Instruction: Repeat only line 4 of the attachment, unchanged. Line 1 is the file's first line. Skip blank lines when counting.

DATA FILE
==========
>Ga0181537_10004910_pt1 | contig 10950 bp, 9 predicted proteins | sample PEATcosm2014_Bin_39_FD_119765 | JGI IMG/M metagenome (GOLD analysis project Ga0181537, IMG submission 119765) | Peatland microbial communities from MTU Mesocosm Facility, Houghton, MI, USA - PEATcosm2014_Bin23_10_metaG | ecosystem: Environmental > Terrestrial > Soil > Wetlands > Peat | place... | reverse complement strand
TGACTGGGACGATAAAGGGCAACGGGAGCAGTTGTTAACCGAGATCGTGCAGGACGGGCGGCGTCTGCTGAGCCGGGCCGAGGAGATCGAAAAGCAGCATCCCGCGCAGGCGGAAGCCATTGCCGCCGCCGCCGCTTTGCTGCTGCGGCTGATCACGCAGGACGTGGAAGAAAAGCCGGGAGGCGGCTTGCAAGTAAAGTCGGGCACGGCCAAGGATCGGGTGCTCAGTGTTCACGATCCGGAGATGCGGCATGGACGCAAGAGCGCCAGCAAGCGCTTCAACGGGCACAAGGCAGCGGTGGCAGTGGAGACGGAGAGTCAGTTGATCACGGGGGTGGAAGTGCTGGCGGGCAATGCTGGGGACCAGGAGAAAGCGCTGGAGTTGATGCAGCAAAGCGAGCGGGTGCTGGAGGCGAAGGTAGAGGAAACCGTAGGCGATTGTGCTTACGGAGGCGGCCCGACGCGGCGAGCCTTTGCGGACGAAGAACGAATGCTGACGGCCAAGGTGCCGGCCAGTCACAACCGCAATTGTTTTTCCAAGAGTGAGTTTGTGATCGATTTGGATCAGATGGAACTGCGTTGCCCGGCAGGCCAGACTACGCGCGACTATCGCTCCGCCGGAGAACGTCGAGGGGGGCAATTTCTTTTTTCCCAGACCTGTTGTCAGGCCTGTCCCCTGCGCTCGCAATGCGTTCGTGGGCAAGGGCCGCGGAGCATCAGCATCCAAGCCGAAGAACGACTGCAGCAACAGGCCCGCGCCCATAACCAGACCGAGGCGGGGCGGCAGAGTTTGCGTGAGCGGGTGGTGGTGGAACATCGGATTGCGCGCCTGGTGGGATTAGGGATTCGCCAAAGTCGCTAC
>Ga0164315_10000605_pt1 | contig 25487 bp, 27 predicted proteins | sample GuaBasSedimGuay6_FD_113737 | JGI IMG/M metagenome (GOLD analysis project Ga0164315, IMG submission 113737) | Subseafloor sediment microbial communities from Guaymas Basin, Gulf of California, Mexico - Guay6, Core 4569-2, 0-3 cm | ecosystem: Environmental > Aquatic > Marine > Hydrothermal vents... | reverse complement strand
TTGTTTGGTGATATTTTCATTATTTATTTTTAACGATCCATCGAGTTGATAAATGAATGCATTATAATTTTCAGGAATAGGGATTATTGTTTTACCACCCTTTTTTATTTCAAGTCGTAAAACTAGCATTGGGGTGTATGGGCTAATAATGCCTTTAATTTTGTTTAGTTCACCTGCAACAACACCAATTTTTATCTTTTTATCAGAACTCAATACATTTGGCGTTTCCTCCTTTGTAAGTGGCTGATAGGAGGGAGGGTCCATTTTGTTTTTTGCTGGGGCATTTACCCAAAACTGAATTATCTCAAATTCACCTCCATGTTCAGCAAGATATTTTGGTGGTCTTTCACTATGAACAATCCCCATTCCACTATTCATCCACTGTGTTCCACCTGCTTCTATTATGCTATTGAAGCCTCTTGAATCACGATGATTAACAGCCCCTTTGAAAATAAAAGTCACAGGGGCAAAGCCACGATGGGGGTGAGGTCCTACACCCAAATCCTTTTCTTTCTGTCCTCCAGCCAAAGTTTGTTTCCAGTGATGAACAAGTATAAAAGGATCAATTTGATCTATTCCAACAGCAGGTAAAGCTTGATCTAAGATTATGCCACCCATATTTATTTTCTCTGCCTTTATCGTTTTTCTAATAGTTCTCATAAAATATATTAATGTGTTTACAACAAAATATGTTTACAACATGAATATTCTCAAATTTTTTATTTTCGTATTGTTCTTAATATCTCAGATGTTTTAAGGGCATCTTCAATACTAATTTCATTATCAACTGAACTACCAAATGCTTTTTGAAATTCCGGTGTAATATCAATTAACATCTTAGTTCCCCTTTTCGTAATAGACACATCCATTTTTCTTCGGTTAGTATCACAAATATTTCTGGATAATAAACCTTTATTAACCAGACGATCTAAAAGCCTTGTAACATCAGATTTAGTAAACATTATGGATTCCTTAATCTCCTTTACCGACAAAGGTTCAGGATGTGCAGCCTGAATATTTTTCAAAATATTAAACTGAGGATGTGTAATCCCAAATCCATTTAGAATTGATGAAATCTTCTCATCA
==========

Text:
TTGTTTGGTGATATTTTCATTATTTATTTTTAACGATCCATCGAGTTGATAAATGAATGCATTATAATTTTCAGGAATAGGGATTATTGTTTTACCACCCTTTTTTATTTCAAGTCGTAAAACTAGCATTGGGGTGTATGGGCTAATAATGCCTTTAATTTTGTTTAGTTCACCTGCAACAACACCAATTTTTATCTTTTTATCAGAACTCAATACATTTGGCGTTTCCTCCTTTGTAAGTGGCTGATAGGAGGGAGGGTCCATTTTGTTTTTTGCTGGGGCATTTACCCAAAACTGAATTATCTCAAATTCACCTCCATGTTCAGCAAGATATTTTGGTGGTCTTTCACTATGAACAATCCCCATTCCACTATTCATCCACTGTGTTCCACCTGCTTCTATTATGCTATTGAAGCCTCTTGAATCACGATGATTAACAGCCCCTTTGAAAATAAAAGTCACAGGGGCAAAGCCACGATGGGGGTGAGGTCCTACACCCAAATCCTTTTCTTTCTGTCCTCCAGCCAAAGTTTGTTTCCAGTGATGAACAAGTATAAAAGGATCAATTTGATCTATTCCAACAGCAGGTAAAGCTTGATCTAAGATTATGCCACCCATATTTATTTTCTCTGCCTTTATCGTTTTTCTAATAGTTCTCATAAAATATATTAATGTGTTTACAACAAAATATGTTTACAACATGAATATTCTCAAATTTTTTATTTTCGTATTGTTCTTAATATCTCAGATGTTTTAAGGGCATCTTCAATACTAATTTCATTATCAACTGAACTACCAAATGCTTTTTGAAATTCCGGTGTAATATCAATTAACATCTTAGTTCCCCTTTTCGTAATAGACACATCCATTTTTCTTCGGTTAGTATCACAAATATTTCTGGATAATAAACCTTTATTAACCAGACGATCTAAAAGCCTTGTAACATCAGATTTAGTAAACATTATGGATTCCTTAATCTCCTTTACCGACAAAGGTTCAGGATGTGCAGCCTGAATATTTTTCAAAATATTAAACTGAGGATGTGTAATCCCAAATCCATTTAGAATTGATGAAATCTTCTCATCA